With all he had done, there's no way I'd let that happen. But I saw lots of evidence that, when weighed together, caused me to lower my opinion of him.
In training camp, I remembered a time when the Redskins practiced special teams . Spurrier stood on the sideline chatting with a few reporters.
It made me wonder: was this good or bad? Certainly, as a reporter, any chance to talk informally with the head coach is welcomed. But shouldn't Spurrier have been on the field with the special teams, at least appearing interested in what they were doing? We know now what he should have been doing.
Later, a couple days before the preseason finale, Spurrier didn't realize that one of his offensive players had not yet appeared in a game. ''He hasn't played,'' Spurrier said. ''How come?'' Well, you're the coach you tell us.
But he couldn't. Nor could he say much about players they had drafted. And he thought Justin Skaggs could be a punt returner when he'd NEVER returned a punt before in his life, even in practice.
Head coaches should know such things and Spurrier, at times, acted like anything but a head coach. In a league where the talent is spread out, it's the little things that win. And Spurrier had not yet mastered those details. It's why a few coaches on his staff wonder if he ever will.
But there's hope. And it starts with Spurrier and what he learned during his 16-game exhibition season.
Spurrier wasn't fooled by the two straight wins to close the season. It makes the record look better, but Spurrier correctly knows they must improve greatly to be in a different spot next year. There's nothing he said that was better this season than when he chastised his team for silly mistakes in the Dallas win, saying ''championship teams don't do that.''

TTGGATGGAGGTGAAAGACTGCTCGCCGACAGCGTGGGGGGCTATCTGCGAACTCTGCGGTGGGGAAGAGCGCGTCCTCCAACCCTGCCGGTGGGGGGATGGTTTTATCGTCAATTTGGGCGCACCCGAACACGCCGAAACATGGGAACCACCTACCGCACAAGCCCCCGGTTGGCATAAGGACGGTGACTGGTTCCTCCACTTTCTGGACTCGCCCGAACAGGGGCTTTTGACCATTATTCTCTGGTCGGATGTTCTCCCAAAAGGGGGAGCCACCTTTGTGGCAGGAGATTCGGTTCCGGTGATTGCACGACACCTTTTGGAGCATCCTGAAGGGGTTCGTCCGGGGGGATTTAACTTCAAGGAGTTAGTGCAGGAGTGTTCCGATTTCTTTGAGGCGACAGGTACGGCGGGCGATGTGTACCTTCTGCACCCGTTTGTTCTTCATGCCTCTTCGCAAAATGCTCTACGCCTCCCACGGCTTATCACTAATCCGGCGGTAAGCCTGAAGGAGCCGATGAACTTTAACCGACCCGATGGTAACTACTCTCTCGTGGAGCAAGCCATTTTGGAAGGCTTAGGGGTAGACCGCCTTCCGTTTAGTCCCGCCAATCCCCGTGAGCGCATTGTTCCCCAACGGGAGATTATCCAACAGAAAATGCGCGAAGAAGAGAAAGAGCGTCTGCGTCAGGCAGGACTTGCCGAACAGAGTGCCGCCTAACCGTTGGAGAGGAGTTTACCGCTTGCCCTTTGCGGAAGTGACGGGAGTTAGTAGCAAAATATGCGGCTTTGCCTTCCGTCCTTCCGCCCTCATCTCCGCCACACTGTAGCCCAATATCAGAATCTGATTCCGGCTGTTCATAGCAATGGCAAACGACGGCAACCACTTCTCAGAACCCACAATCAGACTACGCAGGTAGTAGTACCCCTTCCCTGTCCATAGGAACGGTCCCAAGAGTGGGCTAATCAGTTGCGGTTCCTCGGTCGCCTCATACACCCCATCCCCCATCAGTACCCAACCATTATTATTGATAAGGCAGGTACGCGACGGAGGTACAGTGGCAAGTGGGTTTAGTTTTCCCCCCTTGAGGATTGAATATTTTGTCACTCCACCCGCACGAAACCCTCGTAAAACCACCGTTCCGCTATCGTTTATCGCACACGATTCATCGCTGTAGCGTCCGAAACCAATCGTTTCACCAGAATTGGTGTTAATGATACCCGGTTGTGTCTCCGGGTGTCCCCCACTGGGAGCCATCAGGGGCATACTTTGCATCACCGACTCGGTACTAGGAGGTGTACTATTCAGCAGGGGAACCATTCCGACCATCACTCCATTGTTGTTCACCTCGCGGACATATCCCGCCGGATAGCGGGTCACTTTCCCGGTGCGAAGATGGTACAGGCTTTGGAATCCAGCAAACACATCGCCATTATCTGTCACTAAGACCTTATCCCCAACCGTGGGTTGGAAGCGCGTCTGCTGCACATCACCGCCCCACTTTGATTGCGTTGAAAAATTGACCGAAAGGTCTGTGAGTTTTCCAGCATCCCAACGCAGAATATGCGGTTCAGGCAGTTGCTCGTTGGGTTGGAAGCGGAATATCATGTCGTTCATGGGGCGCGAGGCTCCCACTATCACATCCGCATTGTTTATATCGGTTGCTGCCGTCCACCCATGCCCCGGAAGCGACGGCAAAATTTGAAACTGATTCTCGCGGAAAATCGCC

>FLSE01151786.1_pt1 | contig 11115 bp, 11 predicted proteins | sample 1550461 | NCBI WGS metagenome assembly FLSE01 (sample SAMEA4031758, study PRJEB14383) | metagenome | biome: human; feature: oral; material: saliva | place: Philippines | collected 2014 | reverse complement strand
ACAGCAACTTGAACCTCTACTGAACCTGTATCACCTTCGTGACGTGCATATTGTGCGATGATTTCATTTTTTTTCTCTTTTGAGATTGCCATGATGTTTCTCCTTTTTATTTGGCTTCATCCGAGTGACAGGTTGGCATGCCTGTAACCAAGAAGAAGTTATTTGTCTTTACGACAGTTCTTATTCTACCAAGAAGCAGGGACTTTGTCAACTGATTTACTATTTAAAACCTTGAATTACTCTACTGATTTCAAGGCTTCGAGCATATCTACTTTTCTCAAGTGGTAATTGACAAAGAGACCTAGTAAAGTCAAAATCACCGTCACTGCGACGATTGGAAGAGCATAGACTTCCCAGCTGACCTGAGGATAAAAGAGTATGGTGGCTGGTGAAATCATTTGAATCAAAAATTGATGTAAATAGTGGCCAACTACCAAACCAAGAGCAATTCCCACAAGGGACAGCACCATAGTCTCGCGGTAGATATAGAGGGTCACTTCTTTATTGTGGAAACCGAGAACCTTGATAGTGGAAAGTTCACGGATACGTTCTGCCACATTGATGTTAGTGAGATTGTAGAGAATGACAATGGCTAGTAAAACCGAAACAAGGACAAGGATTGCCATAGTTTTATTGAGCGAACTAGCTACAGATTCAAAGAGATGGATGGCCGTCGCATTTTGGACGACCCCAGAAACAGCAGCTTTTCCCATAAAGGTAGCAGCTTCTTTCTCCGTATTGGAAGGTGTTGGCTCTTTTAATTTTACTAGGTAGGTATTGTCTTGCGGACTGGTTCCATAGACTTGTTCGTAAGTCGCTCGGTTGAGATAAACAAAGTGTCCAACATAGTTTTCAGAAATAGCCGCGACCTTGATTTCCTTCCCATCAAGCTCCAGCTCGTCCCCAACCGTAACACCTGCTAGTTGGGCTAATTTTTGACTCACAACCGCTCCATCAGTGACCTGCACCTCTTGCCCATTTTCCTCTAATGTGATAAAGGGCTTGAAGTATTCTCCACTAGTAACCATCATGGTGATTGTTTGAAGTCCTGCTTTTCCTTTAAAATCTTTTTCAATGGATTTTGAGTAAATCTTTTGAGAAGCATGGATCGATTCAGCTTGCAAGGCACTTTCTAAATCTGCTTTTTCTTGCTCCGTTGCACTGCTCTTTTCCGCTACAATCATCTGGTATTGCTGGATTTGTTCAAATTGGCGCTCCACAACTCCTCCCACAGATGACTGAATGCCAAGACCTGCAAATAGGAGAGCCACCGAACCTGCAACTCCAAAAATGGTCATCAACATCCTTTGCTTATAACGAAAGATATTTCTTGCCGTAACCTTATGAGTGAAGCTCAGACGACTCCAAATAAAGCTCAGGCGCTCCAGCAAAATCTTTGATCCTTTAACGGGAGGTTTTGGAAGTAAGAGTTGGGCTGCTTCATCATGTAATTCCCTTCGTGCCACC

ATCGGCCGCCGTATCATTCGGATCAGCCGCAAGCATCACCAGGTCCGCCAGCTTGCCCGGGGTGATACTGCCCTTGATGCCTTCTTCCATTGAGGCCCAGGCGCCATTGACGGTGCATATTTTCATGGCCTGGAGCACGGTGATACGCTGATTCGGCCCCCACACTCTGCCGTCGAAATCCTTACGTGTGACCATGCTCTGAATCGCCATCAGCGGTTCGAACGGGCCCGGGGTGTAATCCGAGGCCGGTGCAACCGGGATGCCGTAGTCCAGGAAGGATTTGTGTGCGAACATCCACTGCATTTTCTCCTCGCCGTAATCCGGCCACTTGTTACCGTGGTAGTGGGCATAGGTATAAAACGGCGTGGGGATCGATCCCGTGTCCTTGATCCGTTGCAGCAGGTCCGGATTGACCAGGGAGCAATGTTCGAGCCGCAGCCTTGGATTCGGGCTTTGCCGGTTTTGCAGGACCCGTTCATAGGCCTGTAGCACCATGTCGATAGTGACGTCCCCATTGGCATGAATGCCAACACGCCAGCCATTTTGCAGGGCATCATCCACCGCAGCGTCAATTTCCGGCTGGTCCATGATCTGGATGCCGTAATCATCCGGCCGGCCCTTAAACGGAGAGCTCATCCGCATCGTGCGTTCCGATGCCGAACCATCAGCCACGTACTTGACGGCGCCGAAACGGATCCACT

That alone provides hope for the future. Here's a guy whose expectations are high, which they must be for a team to win a title.
Spurrier sat back, watched and learned this season. He also appeared to understand that he must change, too, which is why he handed over the offensive coordinator title to Hue Jackson. Spurrier will still call the plays, but Jackson's attention to detail throughout the week will free Spurrier to at least pop in on defensive and special teams meetings.
He doesn't need to act like an expert in either area, but he does need to show interest, which players greatly appreciate.
Spurrier learned that he can't win with just anyone ''pitching and catching.'' This is a talent-based league and schemes only matter a little. Sam Shade told us that when Spurrier was hired and he was very right.
Spurrier is a smart person, evidenced by his willingness to at least change a little. But I also know some coaches on his staff would like things to change a little bit more (starting with his desire to hold training camp in Ashburn).
Another reason for optimism: Spurrier believes you must build through the draft and he's taken jabs at the way the team has spent in the past, joking about how much it hadn't worked out.
I also liked that Spurrier was honest in a profession where many aren't. Just look at how Marvin Lewis handled his interview with Cincinnati, telling some beat writers that he didn't know when he'd interview for the job. Spurrier, I must say, won't lie.
In fact, the day after Jon Jansen agreed to his contract extension, Spurrier apologized to one local beat writer for not telling him the news the previous day. Spurrier told this writer that he was told by owner Dan Snyder not to tell anyone in the media, save for one paper. Spurrier also told reporters another time that he likes to give information in one setting, that he doesn't like being dishonest with people.
It's hard not to like that.
Most of Spurrier's first season could have gone much better--and had the Redskins played a different style in a few other games, they would have had a better shot at the playoffs.
But if Spurrier is indeed honest with himself, then the Redskins have a chance.
Spurrier learns, gives hope
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